The Last of Patagonia

Puerto Madryn was our last stop in Patagonia and our last new city before returning to Buenos Aires (and then home). After the winds and mountains of inland Patagonia we were looking forward to the ocean and warm breezes. We got the ocean, but until this morning those warm breezes were blowing pretty cold!

On the bus to Madryn we met up with our Swiss friends and made plans for visiting the two sights near town – Reserva Faunistica Peninsula Valdes and Punta Tombo. Upon arrival, tour bookings was taken care of by the eager staff at the hostel and we were off!

Reserva Faunistica Peninsula Valdes

This peninsula is located about an hour north of town and is home to a variety of marine life from birds to seals to whales. We´d booked a bus tour which included an English speaking guide and a chance to spot some marine life close up. Like all tours we´ve taken, this one involved a lot of driving, a few angry Spanish people and an extra long lunch stop at a very expensive restaurant (which we avoided by eating sandwiches on the bus). But we did get the chance to get close enough to elephant seals to touch the ugly monsters (not that we did, the sign warned ¨puppies may be squished¨!). We spent over an hour sitting on the beach within spitting range of a hundred large elephant seals, watching them lumber around and listening to the farting sounds they make when they sneeze. The seals are there in large numbers right now, just sitting on the beach, waiting for their fur to molt off. Not a bad way to pass 5 weeks or so…

After the seals we went to see the real stars of the peninsula, the southern whales. We´re pretty near the end of the whale season, and its possible that we spotted the very last of the whales in the bay. They come to the area to mate and to raise their young before heading back south for the summer. The majority of the whales had already headed south, but we did get close up views of a mother and her calf – close enough that I could have touched them from the boat.

The elephant seal pups from last year (looking cute).

Momma whale poking her head up to see us.

Punta Tombo

Punta Tombo is the largest breeding colony of Magellanic penguins in the world. Its a couple hours south of Madryn, but we couldn´t stomach another tour (which always include a stop we don´t want to see). Instead, a car was rented, a picnic packed and Jon got behind the wheel to drive. Because we didn´t leave at the same time as the tour buses, we arrived late enough in the day that the hoards of tourists were leaving as we arrived and we had a couple hours of almost just us and the 170 000 penguins. You can get amazingly close to the penguins and its really a pleasure to watch them waddle around and even swim in the ocean. Penguin chicks were just starting to hatch, and furry babies could be seen sitting on their parents feet.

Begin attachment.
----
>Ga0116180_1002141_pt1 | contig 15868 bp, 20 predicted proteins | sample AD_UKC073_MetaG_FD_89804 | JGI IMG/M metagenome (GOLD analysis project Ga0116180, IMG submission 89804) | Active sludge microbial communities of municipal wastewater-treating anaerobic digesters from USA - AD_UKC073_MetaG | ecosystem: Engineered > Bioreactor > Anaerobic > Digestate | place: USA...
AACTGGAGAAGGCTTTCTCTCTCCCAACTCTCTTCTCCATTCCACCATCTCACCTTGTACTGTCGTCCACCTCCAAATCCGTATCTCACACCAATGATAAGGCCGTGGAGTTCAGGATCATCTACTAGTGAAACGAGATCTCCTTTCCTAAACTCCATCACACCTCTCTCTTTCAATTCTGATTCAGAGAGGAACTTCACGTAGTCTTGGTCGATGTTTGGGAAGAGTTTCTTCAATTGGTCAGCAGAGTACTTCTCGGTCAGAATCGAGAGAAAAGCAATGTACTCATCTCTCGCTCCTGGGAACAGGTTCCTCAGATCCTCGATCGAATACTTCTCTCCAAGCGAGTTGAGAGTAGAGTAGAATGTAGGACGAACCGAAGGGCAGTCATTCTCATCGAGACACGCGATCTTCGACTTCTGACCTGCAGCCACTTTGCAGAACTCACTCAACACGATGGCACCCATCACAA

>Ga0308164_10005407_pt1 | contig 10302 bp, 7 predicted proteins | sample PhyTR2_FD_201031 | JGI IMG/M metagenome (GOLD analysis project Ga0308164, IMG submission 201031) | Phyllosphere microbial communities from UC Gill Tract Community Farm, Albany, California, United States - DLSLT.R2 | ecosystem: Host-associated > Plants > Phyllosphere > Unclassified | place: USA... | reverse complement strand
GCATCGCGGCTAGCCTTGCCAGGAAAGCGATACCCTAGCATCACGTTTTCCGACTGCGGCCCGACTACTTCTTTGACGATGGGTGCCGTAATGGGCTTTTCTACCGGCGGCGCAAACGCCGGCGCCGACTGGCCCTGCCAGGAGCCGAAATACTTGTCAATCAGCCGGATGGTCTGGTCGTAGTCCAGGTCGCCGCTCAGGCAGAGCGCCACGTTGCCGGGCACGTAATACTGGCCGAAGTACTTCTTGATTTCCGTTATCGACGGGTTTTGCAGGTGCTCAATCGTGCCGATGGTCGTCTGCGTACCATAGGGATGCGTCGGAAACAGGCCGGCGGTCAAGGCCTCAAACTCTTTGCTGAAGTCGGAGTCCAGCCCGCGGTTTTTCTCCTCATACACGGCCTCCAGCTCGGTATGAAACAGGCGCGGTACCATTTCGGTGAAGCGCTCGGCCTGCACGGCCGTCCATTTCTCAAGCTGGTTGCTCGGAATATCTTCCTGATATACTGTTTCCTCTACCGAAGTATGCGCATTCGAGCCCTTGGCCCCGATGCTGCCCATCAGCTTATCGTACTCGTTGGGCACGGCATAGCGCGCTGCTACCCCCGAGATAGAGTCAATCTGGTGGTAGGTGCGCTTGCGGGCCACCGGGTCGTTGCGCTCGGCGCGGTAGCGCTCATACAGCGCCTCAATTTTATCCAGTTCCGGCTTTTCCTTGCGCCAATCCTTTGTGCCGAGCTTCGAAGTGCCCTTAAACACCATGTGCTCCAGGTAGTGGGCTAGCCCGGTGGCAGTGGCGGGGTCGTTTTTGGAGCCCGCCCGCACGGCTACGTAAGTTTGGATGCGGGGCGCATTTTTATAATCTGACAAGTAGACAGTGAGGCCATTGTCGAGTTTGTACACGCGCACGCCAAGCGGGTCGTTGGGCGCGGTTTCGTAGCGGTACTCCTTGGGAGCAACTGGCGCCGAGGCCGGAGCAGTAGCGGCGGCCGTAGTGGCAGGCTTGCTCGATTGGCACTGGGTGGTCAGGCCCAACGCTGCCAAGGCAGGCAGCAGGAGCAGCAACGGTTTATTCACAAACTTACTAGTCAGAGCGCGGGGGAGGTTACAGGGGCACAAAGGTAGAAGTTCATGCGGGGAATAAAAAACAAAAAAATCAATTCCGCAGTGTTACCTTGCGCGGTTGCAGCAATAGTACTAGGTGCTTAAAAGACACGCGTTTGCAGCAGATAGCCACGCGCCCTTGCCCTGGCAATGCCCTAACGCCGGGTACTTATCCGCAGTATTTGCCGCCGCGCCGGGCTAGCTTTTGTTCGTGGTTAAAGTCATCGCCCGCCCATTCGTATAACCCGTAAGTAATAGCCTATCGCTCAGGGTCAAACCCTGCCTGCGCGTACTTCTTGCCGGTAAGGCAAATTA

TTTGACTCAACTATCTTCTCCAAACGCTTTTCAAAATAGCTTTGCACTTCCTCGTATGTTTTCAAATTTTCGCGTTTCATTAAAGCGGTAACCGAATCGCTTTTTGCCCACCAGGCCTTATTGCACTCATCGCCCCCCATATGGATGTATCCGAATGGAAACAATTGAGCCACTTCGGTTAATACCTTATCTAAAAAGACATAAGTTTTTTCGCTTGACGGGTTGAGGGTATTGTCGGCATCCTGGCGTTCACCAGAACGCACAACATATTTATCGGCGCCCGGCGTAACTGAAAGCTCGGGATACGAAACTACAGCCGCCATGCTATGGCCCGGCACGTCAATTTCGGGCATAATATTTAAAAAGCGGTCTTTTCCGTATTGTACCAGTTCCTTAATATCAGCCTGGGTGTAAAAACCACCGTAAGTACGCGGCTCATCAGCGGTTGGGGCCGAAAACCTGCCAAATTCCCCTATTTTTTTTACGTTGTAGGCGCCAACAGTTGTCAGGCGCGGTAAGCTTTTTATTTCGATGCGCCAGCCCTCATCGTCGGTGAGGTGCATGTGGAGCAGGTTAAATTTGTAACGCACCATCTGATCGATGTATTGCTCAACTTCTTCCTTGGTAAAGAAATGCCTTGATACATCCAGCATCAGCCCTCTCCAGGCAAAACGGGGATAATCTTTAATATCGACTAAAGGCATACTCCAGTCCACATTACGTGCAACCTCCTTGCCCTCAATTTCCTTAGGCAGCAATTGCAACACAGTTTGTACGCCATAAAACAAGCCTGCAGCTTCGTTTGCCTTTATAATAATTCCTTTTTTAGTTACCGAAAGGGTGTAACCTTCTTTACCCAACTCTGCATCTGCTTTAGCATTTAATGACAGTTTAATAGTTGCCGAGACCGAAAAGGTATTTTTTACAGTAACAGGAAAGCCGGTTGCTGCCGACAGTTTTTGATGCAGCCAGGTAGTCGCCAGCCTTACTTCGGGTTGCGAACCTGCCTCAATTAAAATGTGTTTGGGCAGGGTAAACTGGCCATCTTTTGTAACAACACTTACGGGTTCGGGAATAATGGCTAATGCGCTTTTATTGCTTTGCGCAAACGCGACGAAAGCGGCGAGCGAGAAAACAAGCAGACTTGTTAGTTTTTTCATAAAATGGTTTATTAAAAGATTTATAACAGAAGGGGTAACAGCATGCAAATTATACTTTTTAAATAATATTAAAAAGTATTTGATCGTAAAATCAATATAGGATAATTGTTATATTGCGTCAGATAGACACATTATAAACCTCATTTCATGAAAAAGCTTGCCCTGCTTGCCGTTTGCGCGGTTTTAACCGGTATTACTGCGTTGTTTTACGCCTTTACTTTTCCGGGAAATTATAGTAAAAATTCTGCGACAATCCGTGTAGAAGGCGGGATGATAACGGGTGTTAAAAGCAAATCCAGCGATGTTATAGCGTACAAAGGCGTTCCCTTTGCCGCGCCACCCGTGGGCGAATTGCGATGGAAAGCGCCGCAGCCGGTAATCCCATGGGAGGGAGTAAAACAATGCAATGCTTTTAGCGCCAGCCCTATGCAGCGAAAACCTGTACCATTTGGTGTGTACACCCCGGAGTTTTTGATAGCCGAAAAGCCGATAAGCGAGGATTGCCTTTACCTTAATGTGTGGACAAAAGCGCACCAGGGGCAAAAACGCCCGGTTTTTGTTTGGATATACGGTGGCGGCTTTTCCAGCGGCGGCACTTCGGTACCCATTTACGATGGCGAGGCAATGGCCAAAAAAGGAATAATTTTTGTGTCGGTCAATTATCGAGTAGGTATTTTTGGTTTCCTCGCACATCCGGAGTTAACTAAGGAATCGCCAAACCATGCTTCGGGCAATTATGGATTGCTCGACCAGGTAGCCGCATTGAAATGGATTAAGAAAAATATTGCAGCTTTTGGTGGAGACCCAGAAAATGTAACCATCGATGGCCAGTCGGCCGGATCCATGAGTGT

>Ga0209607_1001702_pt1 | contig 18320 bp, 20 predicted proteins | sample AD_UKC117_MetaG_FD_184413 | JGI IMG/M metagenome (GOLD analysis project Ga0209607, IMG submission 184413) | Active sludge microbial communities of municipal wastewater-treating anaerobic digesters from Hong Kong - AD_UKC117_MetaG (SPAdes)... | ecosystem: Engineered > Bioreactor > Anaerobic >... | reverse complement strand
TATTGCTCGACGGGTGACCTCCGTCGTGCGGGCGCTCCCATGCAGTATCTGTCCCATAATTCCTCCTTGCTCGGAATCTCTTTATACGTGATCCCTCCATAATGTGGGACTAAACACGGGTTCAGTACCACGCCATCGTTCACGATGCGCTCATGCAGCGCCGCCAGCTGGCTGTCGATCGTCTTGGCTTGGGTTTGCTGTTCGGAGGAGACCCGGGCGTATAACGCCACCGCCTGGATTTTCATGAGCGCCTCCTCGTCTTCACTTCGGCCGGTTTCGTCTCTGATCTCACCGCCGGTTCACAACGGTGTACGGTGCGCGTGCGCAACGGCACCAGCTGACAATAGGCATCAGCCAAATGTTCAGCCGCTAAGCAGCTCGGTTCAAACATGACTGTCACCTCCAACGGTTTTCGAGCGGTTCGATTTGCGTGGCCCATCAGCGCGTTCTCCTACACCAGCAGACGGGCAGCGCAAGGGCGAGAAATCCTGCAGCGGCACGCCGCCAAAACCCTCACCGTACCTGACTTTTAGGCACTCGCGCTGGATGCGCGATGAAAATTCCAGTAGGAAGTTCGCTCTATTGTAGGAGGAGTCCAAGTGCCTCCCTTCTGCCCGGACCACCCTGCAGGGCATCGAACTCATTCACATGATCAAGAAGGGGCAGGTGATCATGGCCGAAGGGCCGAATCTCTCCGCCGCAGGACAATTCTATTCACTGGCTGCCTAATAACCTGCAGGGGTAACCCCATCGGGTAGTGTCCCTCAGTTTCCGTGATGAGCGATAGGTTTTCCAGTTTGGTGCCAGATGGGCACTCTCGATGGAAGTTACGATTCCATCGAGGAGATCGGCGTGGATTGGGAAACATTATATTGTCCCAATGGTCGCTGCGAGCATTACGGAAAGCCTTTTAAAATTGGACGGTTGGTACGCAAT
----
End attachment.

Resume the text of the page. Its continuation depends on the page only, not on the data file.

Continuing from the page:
Penguins as far as the eye can see. Each hole is a nest and in each nest are two penguins…

Stretching after a good grooming. Penguins spend a lot of time cleaning their feathers…This guy was enjoying the peace and quiet after the tours left. He may also have been working on his tan…

The Rest
Puerto Madryn is a sleepy little town but after touring for two days we were happy to sleep in, try and locate our laundry from the laundry service and enjoy amazing icecream. We´ve walked the beach, dabbled our toes in the Atlantic ocean for the second time this year and gotten our fill of browsing stores filled with whale decorated t-shirts. With only another 1/2 day in town we´ve got just enough time for our laundry to be found (hopefully) and another few icecream flavours sampled before we continue on our way.


One thought on “The Last of Patagonia

  1. Additional Note: This morning we were having a coffee by the beach and two whales swam by! Fantastic! Sadly, the coffee was not as good as the whales…

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